At the rear of the K40 is an IEC PC style power input that will take a 240V (UK power supply) earthed connection, this then connects to a power unit inside the K40, under the right-hand control panel. This power unit provides up to 24V of power for the laser, motors etc. There is also a 5V supply that is used to power the control board.

Control Board

In the same compartment as the power unit is control board, in our K40 we have an M2 Nano board. This connects to the stepper motors used to control the position of the laser in the gantry, the laser unit and a USB interface used to connect your computer to the K40. The M2 Nano board is capable, yes it can be replaced with better boards, even an Arduino Mega, but for basic cutting and engraving, the stock M2 Nano is great. This board also connects to a basic control interface on the K40. From the interface we can control the power of the laser using a potentiometer and see the power using the built-in gauge. There is a momentary switch which is used to test fire the laser (sadly the sequence is nothing like firing the Death Star) to check power levels and alignment. There is also a locking push button that is used to activate the laser. Lastly, there is a rather large power switch.

Mirror Alignment

So lets power on the K40. Turn on the extractor fan, then the water pump and finally press the large power switch on the K40. The laser will auto home to the top left of the unit – this is our origin point. Now because our K40 has come from China chances are that the mirrors that are used to direct the laser will be out of alignment. There are three mirrors, one in the laser tube compartment, another on the Y-axis of the gantry and a final mirror on the laser unit. So, let’s get them all aligned. For this we need to set the laser power to a point where it will leave a mark on paper, but not be dangerous to our eyes. For safety purposes we have to mention that lasers are harmful to your skin and eyes so please take adequate precautions to prevent harm.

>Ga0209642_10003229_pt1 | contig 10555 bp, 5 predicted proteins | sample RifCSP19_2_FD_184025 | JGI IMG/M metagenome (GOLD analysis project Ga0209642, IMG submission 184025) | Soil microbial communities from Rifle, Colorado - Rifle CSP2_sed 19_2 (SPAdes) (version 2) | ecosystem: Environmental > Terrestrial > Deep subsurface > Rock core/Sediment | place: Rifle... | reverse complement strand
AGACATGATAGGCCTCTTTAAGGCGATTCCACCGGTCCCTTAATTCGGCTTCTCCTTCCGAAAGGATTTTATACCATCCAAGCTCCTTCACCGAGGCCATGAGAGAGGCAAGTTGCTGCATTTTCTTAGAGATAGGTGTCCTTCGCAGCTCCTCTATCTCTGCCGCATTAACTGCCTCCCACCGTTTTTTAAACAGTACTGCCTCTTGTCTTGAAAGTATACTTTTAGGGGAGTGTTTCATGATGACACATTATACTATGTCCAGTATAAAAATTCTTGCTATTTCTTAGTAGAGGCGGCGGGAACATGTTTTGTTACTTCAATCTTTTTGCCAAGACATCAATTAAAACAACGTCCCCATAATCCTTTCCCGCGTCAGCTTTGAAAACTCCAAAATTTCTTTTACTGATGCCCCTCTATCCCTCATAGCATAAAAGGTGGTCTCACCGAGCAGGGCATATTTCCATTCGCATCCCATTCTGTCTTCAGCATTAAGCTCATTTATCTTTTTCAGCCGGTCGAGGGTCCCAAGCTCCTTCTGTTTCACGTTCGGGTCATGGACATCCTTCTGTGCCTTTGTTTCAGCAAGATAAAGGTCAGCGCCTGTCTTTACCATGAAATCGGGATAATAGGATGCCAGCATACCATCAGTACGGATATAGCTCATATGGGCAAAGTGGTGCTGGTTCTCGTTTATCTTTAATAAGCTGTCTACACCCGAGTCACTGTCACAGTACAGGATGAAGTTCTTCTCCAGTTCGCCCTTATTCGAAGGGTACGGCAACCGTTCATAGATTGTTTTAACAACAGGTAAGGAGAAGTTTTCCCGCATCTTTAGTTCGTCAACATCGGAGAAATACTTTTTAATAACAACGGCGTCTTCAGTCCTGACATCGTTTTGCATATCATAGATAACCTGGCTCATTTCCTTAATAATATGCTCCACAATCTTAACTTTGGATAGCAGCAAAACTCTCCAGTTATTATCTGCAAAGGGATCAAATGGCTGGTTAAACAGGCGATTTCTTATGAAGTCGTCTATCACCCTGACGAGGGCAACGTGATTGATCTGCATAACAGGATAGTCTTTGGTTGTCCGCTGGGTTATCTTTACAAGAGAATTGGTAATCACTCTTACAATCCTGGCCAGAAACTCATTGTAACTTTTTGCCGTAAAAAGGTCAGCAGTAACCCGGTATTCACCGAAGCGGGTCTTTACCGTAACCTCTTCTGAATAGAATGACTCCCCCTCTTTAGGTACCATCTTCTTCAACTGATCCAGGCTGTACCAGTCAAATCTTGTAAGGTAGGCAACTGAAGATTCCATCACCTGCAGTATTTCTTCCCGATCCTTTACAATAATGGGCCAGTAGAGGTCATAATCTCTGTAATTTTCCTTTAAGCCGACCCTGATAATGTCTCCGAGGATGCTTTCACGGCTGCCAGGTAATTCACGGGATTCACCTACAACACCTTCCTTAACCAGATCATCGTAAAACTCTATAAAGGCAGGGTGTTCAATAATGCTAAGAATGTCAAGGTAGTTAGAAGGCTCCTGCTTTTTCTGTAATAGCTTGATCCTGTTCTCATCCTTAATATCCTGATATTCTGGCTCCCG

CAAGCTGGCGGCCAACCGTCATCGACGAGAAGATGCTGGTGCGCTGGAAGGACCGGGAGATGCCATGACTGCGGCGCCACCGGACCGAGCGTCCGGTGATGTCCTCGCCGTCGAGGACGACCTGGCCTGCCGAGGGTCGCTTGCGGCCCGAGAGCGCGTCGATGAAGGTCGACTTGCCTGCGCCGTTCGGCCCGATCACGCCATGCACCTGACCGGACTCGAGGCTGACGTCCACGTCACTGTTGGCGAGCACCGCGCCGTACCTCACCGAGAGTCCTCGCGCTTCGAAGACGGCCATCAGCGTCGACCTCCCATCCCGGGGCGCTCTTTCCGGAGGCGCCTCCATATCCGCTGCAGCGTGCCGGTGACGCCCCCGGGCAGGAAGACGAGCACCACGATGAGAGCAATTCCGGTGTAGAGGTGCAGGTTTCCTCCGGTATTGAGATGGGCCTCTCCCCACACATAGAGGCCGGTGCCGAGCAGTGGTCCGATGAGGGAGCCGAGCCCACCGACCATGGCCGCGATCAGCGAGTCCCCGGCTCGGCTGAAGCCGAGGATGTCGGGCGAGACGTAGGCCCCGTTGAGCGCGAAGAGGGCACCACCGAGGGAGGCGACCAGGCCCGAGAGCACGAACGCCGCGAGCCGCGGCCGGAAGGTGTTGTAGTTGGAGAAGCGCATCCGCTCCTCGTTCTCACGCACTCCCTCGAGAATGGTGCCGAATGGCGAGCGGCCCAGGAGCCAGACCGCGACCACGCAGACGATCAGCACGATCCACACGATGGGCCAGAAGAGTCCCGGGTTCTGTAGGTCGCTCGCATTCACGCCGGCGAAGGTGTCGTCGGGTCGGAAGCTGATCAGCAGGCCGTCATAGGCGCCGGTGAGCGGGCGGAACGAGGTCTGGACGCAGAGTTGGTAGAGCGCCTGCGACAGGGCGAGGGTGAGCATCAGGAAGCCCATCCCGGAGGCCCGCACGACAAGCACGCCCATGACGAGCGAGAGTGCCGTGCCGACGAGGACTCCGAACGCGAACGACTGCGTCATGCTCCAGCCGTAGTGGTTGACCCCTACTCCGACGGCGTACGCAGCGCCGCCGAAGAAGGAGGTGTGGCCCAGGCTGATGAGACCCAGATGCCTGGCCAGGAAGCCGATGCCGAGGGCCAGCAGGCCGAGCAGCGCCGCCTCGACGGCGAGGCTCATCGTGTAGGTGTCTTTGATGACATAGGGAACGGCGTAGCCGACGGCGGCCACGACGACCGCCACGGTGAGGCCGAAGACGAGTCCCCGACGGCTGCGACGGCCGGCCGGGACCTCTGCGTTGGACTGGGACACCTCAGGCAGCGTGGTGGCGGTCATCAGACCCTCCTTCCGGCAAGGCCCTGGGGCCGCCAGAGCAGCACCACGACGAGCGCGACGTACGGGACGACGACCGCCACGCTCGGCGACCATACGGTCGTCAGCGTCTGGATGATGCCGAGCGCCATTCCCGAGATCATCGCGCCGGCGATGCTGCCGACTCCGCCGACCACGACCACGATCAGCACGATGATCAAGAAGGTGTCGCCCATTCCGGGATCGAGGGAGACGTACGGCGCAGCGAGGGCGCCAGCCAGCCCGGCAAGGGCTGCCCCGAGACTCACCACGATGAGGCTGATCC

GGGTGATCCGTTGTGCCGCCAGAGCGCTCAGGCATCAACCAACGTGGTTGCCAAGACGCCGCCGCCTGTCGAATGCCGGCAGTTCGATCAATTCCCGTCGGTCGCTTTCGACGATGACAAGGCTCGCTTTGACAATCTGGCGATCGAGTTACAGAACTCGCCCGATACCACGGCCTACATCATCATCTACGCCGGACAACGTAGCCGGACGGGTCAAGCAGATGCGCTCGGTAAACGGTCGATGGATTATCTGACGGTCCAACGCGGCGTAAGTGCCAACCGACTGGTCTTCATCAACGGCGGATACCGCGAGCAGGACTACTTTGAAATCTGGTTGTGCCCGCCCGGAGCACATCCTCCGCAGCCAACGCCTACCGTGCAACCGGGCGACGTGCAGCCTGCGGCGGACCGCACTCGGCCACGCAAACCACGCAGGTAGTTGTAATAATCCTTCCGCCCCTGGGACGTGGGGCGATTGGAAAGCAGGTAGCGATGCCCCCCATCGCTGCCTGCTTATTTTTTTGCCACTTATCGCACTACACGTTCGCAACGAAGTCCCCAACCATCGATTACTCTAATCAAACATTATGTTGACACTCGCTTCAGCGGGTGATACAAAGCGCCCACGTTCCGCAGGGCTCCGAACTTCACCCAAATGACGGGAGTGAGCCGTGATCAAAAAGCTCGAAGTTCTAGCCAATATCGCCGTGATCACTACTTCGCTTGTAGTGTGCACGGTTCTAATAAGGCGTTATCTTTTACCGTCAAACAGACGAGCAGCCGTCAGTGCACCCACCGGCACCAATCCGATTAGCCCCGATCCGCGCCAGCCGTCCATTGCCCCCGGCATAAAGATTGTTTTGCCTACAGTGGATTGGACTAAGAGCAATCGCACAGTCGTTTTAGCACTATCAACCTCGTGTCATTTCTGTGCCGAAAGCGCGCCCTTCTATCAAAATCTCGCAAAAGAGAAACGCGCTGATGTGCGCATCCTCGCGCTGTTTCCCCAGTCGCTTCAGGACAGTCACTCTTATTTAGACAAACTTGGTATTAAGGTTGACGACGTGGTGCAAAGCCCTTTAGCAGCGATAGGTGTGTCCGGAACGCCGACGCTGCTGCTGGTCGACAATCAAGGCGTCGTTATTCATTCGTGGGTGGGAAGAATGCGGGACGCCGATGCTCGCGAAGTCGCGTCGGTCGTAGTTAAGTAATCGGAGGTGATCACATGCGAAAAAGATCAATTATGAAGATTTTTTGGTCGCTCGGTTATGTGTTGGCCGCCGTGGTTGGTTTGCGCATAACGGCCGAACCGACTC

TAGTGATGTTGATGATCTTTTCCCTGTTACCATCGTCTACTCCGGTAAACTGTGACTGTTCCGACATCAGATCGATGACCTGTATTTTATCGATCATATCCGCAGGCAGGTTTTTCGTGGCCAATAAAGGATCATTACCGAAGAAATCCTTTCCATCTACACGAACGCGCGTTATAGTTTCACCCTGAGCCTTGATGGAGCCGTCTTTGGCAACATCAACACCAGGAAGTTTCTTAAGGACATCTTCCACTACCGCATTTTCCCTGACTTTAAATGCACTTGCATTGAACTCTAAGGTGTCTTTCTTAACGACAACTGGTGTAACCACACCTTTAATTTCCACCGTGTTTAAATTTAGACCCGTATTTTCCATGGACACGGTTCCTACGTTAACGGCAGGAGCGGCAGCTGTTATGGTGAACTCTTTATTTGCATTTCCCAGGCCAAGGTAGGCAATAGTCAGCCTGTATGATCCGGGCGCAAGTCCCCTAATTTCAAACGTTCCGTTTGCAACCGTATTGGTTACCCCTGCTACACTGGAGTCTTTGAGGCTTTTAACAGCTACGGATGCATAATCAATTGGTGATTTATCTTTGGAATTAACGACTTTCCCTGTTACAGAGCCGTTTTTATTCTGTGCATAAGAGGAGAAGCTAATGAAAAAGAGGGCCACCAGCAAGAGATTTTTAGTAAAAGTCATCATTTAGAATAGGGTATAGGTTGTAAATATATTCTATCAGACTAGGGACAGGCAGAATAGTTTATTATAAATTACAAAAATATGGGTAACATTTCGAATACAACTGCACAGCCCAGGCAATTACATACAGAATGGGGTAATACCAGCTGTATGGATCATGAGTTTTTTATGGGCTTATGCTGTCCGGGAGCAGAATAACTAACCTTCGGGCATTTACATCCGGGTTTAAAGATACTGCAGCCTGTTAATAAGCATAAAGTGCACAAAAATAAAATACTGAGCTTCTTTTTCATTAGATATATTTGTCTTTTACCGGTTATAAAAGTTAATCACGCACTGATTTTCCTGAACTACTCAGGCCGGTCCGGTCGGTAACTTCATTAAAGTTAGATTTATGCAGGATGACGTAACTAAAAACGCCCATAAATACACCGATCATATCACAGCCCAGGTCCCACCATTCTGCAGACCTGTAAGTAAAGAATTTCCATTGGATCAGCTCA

To align the mirrors we need to use a piece of paper and in the laser cutting area, look in the top left and you will see a large hole, this is where the laser fires from the tube into the cutting area. Place a piece of paper over this hole and press the laser test button, you should see a burn mark appear in the paper. If not, adjust the power until you can see this. If you do not see a burn mark even with about 25% laser power, then the mirror inside the laser tube compartment requires adjustment using the thumb screws. This process will need to be repeated for each mirror in the sequence, carefully adjusting the mirrors using the screws and testing that there are consistent burn marks in the paper. Once focused correctly the laser should create a tiny pinprick burn mark on a piece of paper placed on the cutting bed.

For added precision, move the laser cutting head to the corners of the cutting area and repeat the test fire process and confirm that there is a precise laser burn mark in the paper.

That’s it, our K40 laser cutter has been configured and calibrated, and finally, it is ready to be used. In the next part of the series we shall be creating a project that we shall cut with the K40, but first we need to design the project using an open source alternative to Adobe Illustrator / Corel Draw called Inkscape.



[Read part 2 here]


Les Pounder

Les Pounder loves hacking and tinkering with Arduino, Raspberry Pi and new technologies. He passes on his skills and discoveries to Electromaker readers via tutorials and reviews.